The Great Mail Merge of 2008

So, like a lot of computer people, I have the odd clepto-esque habit of saving all of my email.  Now, this wouldn’t be anything newsworthy if I had done a decent job of it, and just kept some nice little archive folder somewhere, or fed it all into GMail and had done.

Unfortunately, what I actually kept over the years is a mess of “I’m about to reformat this machine, copy all the mail off and I’ll deal with it later” backups.  In fact, I have no less than 123 mbox files from past Thunderbird installs, 4 more mboxes from an Evolution backup, 4 Outlooks PSTs, and for good measure two Outlook Express profile folders and a maildir from… well, I actually have no idea where that’s from… maybe KMail once upon a time?

So, upwards of 132 independent message sources.  Nice work, Colin.

First off, some interesting stats about this pile of mail:

Earliest Date
March 15, 2002
Latest Date
June 21, 2007
Total Emails Archived
15493
Number of Duplicate Copies
12567
Percent of Messages With ≥1 Duplicate
27.87%
Average Number of Duplicates (of those with ≥1)
2.910
Maximum Number of Duplicates
14

And for posterity’s sake (aka, the next time I have to do this…) here’s some tips on how to clean up the mess:

  • Use Thunderbird + the Remove Duplicates (Alternate) Plugin
    I really can’t say enough about the “Remove Duplicate Messages (Alternate)” plugin.  I highly recommend it over the non-Alternate version.  Here’s the basic idea.  Install the plugin.  Right-click a Thunderbird folder and select “Set Original message folder(s) for next duplicate search.”  Then, right-click some other folder and select “Remove Duplicates…”.  Up pops a window (after a few brief seconds of churn) with a list showing all duplicate (or triplicate or more) messages, side by side to make it abundantly clear that they are true duplicates.  Hit [OK] and they’re gone.  Perfect.  Clean, simple, and effective.
  • How to Import mail from Outlook PSTs
    The one key point to make here is that the only program I trust to read Outlook’s PST format is Outlook. I’ve seen a few open source / third party tools, such as LibPST, but mostly they’re shareware “recovery” apps, and they just scare me :).  Besides, if you have Outlook to make the PST, just use it to read it.  Or ask a friend.  Whatever.
    The magic to getting your messages out of Outlook is: Thunderbird! Just install on the same machine as Outlook, have Outlook running with your PST opened (File->Open->Outlook data file…), and use Thunderbird’s Tools->Import… feature to suck in all the messages from Outlook.  Remove those you weren’t interested in and you’re done.  The rest are now present in Thunderbird.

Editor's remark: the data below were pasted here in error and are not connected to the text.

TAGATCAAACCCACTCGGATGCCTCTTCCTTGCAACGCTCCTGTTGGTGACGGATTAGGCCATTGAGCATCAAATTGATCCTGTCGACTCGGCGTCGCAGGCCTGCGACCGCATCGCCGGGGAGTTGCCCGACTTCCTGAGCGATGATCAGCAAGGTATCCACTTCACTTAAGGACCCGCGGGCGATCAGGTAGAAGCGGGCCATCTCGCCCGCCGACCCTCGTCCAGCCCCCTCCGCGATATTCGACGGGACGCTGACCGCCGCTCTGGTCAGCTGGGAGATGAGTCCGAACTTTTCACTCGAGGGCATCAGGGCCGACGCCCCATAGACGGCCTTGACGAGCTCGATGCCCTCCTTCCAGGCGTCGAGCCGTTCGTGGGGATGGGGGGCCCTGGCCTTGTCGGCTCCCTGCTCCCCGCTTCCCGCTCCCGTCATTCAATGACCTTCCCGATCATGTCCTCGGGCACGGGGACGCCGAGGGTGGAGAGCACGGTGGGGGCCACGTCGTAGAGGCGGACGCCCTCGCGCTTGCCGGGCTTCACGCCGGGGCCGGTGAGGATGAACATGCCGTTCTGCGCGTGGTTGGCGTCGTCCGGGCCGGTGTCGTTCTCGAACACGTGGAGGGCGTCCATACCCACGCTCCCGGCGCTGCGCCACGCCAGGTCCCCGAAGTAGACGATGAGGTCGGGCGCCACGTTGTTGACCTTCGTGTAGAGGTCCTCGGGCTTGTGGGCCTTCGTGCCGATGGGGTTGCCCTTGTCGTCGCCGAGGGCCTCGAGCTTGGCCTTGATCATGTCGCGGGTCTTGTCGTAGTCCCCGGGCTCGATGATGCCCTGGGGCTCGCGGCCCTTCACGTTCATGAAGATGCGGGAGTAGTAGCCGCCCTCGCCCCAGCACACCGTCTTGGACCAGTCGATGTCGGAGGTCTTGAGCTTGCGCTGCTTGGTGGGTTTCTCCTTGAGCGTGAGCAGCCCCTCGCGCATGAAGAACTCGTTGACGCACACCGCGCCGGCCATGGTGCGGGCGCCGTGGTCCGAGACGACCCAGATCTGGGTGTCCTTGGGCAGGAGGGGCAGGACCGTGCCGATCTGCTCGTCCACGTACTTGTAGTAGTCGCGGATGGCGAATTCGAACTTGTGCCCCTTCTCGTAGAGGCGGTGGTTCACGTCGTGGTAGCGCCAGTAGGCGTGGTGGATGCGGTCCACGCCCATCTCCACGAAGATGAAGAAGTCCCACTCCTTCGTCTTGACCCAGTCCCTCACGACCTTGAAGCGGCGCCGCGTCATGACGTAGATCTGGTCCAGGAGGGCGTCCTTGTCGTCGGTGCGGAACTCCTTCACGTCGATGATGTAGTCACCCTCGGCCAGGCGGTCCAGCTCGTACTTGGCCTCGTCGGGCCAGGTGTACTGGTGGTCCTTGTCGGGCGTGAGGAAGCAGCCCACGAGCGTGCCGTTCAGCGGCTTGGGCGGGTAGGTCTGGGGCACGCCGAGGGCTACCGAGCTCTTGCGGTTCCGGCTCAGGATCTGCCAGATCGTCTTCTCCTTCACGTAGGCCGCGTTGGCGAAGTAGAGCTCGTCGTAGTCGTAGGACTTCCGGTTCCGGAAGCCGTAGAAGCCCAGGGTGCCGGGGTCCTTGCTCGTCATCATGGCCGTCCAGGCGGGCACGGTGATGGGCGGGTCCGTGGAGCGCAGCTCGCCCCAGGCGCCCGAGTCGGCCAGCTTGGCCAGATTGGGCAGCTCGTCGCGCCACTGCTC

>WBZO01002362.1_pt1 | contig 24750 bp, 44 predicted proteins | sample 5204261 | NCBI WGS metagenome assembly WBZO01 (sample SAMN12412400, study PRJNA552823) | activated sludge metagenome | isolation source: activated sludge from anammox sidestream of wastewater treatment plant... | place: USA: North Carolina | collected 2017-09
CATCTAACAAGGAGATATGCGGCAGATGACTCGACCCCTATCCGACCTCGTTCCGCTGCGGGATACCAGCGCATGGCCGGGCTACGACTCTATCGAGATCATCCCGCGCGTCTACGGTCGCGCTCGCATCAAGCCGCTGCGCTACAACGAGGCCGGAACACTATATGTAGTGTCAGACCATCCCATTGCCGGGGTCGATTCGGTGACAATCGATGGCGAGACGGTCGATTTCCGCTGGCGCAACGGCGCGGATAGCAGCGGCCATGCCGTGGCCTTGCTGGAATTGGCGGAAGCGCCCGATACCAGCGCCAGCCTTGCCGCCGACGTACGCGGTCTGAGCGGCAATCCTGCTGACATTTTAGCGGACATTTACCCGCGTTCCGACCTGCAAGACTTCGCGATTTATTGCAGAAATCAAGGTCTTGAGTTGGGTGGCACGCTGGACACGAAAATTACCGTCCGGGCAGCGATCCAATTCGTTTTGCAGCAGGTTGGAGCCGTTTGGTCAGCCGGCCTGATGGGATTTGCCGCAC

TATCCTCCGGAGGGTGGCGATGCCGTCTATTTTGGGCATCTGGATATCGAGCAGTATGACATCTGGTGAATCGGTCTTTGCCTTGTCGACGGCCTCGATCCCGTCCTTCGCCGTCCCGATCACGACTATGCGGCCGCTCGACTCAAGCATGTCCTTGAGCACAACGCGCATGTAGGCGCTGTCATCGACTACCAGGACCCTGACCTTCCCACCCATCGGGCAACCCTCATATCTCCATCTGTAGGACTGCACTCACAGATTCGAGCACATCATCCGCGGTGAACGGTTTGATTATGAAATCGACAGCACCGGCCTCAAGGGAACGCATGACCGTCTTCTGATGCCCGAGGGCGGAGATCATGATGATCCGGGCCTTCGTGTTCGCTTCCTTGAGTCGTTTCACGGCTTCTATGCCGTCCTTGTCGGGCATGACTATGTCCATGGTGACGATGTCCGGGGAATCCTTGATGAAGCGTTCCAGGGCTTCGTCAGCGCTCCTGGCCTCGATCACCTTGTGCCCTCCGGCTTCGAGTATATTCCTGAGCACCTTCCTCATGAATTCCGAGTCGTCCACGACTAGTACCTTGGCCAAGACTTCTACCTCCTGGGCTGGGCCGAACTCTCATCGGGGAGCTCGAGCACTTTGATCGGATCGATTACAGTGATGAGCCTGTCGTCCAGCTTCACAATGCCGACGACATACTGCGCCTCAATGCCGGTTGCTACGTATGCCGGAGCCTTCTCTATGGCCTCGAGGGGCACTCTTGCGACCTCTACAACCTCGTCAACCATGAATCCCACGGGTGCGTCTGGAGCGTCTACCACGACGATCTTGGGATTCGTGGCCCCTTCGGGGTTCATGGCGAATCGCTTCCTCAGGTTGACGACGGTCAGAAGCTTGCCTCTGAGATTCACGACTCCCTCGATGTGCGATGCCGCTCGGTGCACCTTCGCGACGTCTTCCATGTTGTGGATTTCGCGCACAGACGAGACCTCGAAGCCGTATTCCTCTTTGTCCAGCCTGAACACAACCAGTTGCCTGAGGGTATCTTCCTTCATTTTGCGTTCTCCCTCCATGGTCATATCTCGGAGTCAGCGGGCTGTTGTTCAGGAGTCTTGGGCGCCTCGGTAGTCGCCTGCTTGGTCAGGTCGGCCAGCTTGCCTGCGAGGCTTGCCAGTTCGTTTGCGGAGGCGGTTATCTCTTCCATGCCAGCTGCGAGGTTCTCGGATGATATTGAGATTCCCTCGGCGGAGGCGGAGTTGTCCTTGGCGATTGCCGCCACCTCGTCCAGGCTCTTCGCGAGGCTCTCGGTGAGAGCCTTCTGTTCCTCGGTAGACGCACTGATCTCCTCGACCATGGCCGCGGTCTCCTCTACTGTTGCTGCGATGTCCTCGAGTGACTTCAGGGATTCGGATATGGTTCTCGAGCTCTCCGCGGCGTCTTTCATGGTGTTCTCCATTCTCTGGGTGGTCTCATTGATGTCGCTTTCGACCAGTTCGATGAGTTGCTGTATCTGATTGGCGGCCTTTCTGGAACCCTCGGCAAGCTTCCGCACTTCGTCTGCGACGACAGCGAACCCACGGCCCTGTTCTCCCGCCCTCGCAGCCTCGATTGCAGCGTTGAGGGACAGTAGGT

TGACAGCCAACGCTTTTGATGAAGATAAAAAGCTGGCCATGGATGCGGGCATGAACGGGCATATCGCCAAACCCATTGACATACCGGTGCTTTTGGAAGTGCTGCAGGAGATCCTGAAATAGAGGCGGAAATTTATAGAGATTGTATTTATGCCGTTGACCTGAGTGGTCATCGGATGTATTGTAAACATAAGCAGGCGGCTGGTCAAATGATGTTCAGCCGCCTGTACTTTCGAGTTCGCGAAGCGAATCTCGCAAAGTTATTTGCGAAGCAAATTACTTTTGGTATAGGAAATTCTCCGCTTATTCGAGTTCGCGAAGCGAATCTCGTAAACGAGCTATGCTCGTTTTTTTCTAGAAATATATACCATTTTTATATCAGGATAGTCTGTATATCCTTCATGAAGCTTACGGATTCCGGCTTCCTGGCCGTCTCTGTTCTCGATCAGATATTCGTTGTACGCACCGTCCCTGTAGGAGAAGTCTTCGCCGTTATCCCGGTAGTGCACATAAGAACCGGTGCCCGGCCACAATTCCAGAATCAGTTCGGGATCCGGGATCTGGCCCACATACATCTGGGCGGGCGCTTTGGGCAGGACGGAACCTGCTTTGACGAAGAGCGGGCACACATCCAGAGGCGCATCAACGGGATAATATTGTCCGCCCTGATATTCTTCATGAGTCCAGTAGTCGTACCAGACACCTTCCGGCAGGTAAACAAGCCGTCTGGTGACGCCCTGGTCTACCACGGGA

• How to Import mail from Maildirs
    The magic here is a neat little shell script by Joerg Reinhardt, which I found on linuxquestions.org.  Drill is, run it like:sh md2mb.sh <maildir>and you’ll get an mbox out named maildir.mbox
  • How to Import mail from Outlook Express
    Yeah, I know.  Outlook Express is old, not geeky, etc.. but back in the day (these messages are dated from 2002) I was young and naive, so here we are.  How to deal?  Well, the simplest way I found is just to copy my dbx files back over top a blank identity in Outlook Express on an XP box.  Use a VM or an old machine, either way.  Then install Thunderbird alongside, and import just as to extract messages from PSTs.  Notes: I was not able to get readdbx from libdbx working, nor was I able to open the dbx’s in Outlook 2003 by tring to import them using the Import/Export tools.  Sad face.

And there you have it: how to build your very own email archive Frankenstein, bootstrapped up from over a hundred pieces and jolted into life with a dash of Thunderbird.  (And yes, Jason, I know you could write me a VBA app in 5 minutes to do this whole mess in Outlook… but you’re not here :-P)

2 thoughts on “The Great Mail Merge of 2008

  1. Jon E

    Ok first why would anyone ever use outlook for e-mail? It’s soo bad (the calendar is nice for work). Back in the day Outlook Express didn’t suck that much. At one point it was better than the Netscape alternative.

    Also what made you decide to merge e-mails from 2002! I just have them sensibly floating around my harddrive somewhere taking up space. I used to just move my preferences folder every time I updated my computer up until I started using the WI imap server for everything and my old pop ISP e-mail account died.

    Now I need to go sort through the billion “Application Data” and “Desktop” backup folders all over my various harddrives.

    Reply
  2. Colin M Post author

    Well, Outlook is really not that bad for email… my client of choice at the moment is GMail/Google Apps for My Domain, but Outlook pretty much did all the same stuff. The only scary part is your PST, which one small corruption can destroy…

    The motivation for merging all this stuff back to 2002 is to not have all those emails floating around my various harddrives and backup locations. This way they’re all in one place, and (now) all uploaded to GMail. Next step is to find a nice incremental IMAP Archiver utility, and presto: all my email appropriately backed up in one spot, for good. Plus, I get to delete the 100+ mboxes littering my drive 😀

    Have fun with your AppData folders… I’m all done now! 😛

    Reply

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